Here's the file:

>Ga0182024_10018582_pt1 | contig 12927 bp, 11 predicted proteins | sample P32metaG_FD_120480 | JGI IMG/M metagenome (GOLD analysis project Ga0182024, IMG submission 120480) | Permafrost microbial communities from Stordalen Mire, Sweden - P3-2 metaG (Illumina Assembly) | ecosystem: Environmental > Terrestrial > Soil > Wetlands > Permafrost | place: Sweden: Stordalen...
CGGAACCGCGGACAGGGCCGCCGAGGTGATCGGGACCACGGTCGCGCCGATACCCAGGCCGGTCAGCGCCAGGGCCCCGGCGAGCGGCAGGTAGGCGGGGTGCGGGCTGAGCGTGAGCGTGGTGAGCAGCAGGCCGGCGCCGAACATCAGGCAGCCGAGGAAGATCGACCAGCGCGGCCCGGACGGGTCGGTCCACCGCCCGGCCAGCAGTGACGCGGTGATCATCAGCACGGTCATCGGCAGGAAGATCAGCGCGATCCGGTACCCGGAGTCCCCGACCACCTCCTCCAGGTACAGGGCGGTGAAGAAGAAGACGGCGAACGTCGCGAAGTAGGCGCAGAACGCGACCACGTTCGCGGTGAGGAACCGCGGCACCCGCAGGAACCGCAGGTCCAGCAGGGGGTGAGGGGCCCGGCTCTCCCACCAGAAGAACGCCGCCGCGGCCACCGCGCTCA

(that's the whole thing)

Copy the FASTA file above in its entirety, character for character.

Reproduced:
>Ga0182024_10018582_pt1 | contig 12927 bp, 11 predicted proteins | sample P32metaG_FD_120480 | JGI IMG/M metagenome (GOLD analysis project Ga0182024, IMG submission 120480) | Permafrost microbial communities from Stordalen Mire, Sweden - P3-2 metaG (Illumina Assembly) | ecosystem: Environmental > Terrestrial > Soil > Wetlands > Permafrost | place: Sweden: Stordalen...
CGGAACCGCGGACAGGGCCGCCGAGGTGATCGGGACCACGGTCGCGCCGATACCCAGGCCGGTCAGCGCCAGGGCCCCGGCGAGCGGCAGGTAGGCGGGGTGCGGGCTGAGCGTGAGCGTGGTGAGCAGCAGGCCGGCGCCGAACATCAGGCAGCCGAGGAAGATCGACCAGCGCGGCCCGGACGGGTCGGTCCACCGCCCGGCCAGCAGTGACGCGGTGATCATCAGCACGGTCATCGGCAGGAAGATCAGCGCGATCCGGTACCCGGAGTCCCCGACCACCTCCTCCAGGTACAGGGCGGTGAAGAAGAAGACGGCGAACGTCGCGAAGTAGGCGCAGAACGCGACCACGTTCGCGGTGAGGAACCGCGGCACCCGCAGGAACCGCAGGTCCAGCAGGGGGTGAGGGGCCCGGCTCTCCCACCAGAAGAACGCCGCCGCGGCCACCGCGCTCA